This same truth is taught in other passages. Notice 1 Corinthians 1:8. First Corinthians 1:8: "who [speaking of Christ, who] will also confirm you to the end, blameless in the day of our Lord Jesus Christ. God is faithful, through whom you were called into fellowship with His Son, Jesus Christ our Lord." He says, "Listen. Because of God's faithfulness, you will be confirmed to the end. It will happen."

But I think it's put even more clearly in 1 Thessalonians 5. First Thessalonians 5:23, Paul concludes his letter to the Christians in Thessalonica:

Now may the God of peace Himself sanctify you entirely; and may your spirit and soul and body be preserved complete, without blame at the coming of our Lord Jesus Christ [how can that happen, Paul? Verse 24]. Faithful is He who calls you, and He also will bring it to pass.

Peter makes this same point in 1 Peter 5. As he's writing to persecuted Jewish Christians all over Asia Minor, he says this in 1 Peter 5:10. He says,

After you have suffered for a little while, the God of all grace, who called you to His eternal glory in Christ, will Himself perfect, confirm, strengthen and establish you. To Him be dominion forever and ever. Amen. [God will perfect what He begins.]

In Philippians 1:6, Paul says that that redeeming, renewing work of God will reach its climax at the day of Christ Jesus. "Until the day of Christ Jesus" – that's a reference by the way to our Lord's return. The Old Testament expression "the day of the Lord" spoke of coming judgment, but for Paul, "the day of Christ" has Christ in the final exultation of all those and glorification of all those who belong to Him as its central focus. Thus, as everything for Paul, the focus of the end times is Christ. Whatever else the final wrap-up entails, it is Christ's day above all. And God will preserve us, will continue to perfect His work until that day.

As John says, "We know that when Christ appears [what?], we will be like Him, for we will see Him as He is." We can be certain of that because God always finishes what He starts. God doesn't begin something to leave it unfinished. There are no piles of matter heaped up somewhere in the universe where God started something and failed to complete it. There are no files in God's cabinet that says "Jobs Left Undone". God always finishes what He starts, and that means that someday, you and I will be just like Jesus Christ.

Paul builds his case, his case for divine sovereignty in salvation, and his case is unassailable. He says, "Listen. God initiates it. God continues even now to accomplish it in you. And someday, He will complete and perfect it." So salvation is from beginning to end all of God. But why does it matter to us? What are the ramifications of the fact that God is absolutely sovereign in salvation? The truth is the consequences are huge.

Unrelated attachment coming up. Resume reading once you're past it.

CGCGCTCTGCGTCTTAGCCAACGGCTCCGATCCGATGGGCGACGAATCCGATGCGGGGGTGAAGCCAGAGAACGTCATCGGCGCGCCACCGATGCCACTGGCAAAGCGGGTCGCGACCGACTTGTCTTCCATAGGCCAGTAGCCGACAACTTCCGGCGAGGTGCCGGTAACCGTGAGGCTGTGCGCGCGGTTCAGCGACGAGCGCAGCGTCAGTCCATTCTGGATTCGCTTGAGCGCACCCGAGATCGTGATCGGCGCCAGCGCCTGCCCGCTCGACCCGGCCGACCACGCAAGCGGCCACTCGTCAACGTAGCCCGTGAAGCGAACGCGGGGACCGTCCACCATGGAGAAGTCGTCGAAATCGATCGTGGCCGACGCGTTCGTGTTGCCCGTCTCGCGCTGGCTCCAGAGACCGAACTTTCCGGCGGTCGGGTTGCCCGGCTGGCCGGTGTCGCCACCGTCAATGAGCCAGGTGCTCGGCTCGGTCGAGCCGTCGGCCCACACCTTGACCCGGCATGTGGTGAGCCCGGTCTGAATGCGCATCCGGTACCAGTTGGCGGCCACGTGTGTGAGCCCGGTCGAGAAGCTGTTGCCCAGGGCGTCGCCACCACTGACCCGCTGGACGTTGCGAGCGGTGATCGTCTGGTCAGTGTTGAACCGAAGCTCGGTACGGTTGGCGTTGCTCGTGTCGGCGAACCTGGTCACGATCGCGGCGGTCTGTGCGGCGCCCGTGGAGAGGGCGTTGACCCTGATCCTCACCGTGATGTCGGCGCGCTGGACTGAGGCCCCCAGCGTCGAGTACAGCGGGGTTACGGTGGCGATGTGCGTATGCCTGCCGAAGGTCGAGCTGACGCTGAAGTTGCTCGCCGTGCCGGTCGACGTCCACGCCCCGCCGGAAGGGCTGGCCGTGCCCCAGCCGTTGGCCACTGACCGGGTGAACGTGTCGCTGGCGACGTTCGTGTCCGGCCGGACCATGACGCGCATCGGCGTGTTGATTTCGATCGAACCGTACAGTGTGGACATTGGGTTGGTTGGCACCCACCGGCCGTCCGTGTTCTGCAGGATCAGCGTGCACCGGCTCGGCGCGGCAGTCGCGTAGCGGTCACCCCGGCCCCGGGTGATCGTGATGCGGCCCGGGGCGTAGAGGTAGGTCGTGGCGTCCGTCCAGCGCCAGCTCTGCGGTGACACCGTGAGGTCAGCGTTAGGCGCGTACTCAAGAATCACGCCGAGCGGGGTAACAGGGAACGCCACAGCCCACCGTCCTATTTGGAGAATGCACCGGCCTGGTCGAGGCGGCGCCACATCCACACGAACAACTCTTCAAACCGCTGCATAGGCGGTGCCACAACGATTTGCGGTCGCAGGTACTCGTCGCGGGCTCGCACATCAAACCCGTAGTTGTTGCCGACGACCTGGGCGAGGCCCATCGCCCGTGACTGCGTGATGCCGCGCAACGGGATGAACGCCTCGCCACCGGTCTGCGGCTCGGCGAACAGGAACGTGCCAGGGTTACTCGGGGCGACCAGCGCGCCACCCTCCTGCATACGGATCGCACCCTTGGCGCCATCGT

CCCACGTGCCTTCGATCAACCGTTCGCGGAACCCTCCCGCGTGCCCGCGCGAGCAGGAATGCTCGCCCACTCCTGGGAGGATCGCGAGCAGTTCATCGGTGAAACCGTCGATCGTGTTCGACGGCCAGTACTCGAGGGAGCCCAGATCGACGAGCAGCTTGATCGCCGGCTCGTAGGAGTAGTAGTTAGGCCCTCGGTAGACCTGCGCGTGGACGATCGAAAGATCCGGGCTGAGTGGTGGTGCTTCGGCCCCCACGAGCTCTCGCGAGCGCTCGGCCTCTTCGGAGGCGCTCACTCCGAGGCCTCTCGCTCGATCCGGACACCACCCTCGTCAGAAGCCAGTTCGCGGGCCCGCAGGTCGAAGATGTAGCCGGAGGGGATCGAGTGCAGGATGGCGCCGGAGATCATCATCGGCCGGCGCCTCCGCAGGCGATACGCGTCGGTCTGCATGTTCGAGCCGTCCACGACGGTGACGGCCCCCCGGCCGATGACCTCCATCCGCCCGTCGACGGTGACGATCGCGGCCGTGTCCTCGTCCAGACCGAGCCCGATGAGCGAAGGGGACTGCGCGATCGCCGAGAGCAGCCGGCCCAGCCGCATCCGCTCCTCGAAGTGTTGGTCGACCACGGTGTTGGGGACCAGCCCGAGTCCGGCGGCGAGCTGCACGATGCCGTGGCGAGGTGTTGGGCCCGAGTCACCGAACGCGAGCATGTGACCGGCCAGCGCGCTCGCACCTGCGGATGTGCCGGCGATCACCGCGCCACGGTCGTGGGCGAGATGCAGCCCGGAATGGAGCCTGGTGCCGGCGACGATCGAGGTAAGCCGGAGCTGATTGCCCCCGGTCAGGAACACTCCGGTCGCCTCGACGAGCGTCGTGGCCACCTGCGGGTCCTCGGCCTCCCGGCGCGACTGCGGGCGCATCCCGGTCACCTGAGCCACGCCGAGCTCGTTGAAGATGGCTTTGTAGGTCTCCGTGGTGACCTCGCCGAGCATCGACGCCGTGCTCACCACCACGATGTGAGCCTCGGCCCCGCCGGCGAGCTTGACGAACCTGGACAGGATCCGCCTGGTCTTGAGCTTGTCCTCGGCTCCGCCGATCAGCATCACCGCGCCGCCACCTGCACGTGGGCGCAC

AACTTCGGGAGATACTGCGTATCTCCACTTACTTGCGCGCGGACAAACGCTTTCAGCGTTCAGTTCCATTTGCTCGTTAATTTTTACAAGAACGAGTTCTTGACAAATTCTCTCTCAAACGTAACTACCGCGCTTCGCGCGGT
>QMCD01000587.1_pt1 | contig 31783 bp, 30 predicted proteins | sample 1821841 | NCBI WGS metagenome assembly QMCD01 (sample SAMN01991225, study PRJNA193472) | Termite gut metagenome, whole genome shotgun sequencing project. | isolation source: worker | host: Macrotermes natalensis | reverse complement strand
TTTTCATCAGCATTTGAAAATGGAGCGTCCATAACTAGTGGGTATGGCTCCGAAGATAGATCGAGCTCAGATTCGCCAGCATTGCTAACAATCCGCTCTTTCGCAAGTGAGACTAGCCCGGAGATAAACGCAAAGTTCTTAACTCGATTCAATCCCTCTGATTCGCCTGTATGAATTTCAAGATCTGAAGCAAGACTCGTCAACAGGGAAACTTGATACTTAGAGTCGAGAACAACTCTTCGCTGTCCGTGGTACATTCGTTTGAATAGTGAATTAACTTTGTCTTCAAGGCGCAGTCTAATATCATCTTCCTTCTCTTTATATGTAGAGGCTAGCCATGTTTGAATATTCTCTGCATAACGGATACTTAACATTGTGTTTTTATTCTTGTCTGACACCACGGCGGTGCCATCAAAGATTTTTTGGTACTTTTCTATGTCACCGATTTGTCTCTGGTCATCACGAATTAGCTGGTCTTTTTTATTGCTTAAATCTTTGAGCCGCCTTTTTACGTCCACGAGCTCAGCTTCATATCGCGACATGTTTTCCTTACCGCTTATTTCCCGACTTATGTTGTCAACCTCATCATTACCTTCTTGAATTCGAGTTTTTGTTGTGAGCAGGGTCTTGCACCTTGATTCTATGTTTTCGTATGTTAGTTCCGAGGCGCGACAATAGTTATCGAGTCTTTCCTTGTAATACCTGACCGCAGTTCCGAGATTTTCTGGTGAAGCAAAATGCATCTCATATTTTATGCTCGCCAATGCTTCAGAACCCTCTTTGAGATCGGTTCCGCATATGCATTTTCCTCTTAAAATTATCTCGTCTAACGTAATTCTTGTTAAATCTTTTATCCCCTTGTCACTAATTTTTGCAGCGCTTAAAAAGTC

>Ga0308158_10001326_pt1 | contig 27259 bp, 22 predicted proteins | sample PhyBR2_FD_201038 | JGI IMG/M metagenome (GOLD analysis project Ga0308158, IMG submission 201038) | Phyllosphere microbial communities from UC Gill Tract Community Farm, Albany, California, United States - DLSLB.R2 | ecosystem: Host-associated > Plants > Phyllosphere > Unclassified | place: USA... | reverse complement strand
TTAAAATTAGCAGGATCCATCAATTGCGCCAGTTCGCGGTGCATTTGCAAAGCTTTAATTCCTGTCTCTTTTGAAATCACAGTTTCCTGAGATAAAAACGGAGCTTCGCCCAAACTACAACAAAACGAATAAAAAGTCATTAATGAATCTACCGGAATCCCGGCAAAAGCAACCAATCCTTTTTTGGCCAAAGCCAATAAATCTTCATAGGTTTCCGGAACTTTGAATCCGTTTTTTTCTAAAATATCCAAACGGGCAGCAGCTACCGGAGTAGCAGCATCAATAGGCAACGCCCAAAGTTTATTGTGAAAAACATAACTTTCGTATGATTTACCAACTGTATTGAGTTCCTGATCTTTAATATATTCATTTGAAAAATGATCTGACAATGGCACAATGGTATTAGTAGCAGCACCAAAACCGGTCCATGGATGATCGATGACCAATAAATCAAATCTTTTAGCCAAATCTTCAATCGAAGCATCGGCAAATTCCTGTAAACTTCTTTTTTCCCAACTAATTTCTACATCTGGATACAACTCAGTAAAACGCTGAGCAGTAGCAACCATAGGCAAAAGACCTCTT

And that brings us to Paul's second point in this passage: the consequences of a sovereign salvation. We saw the case for a sovereign salvation. Now let's look at the consequences of a sovereign salvation. In the context of Philippians 1, there are three consequences of a sovereign salvation.

The first is gratitude, gratitude. Remember, verse 6 is buried in the middle of a long sentence that is expressing Paul's thanksgiving. And Paul's confidence in God's sovereign salvation is one of the reasons that he's thankful, and it should be one of the reasons that we're thankful and grateful as well. As you celebrate Thanksgiving this week, this should be at the heart of your thanks. Although you weren't seeking God, God sought you, and He made you alive, and He continues His work in you even today. And someday, He will perfect the work He began, and He'll make you exactly like His Son.

You remember when the seventy returned from their evangelistic ministry, and they were so excited about all that God had accomplished through them. They were rejoicing about those things. You remember what Christ said to them? He said, "Look, don't rejoice that the demons obey you. Rejoice in this, thank God in this: that your names are recorded in God's book." Let that be the source of your thanksgiving this week. When you understand that because of nothing in you, and in fact, in spite of everything in you, that God began a good work in you, that He's continuing that work, and someday He'll bring it to perfection, it will produce gratitude. You can't help it. When you understand God's sovereignty in salvation, it removes all of human pride and it brings you to one place and that is utter and complete gratitude to God for what He has done in you.